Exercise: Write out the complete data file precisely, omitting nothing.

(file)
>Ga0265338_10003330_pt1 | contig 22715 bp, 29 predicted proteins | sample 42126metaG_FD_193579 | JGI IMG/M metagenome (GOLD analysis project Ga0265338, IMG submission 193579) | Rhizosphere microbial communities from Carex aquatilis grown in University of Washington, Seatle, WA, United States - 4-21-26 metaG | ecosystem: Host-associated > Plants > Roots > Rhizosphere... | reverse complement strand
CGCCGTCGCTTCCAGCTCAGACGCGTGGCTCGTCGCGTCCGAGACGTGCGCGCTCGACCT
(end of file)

>Ga0265338_10003330_pt1 | contig 22715 bp, 29 predicted proteins | sample 42126metaG_FD_193579 | JGI IMG/M metagenome (GOLD analysis project Ga0265338, IMG submission 193579) | Rhizosphere microbial communities from Carex aquatilis grown in University of Washington, Seatle, WA, United States - 4-21-26 metaG | ecosystem: Host-associated > Plants > Roots > Rhizosphere... | reverse complement strand
CGCCGTCGCTTCCAGCTCAGACGCGTGGCTCGTCGCGTCCGAGACGTGCGCGCTCGACCT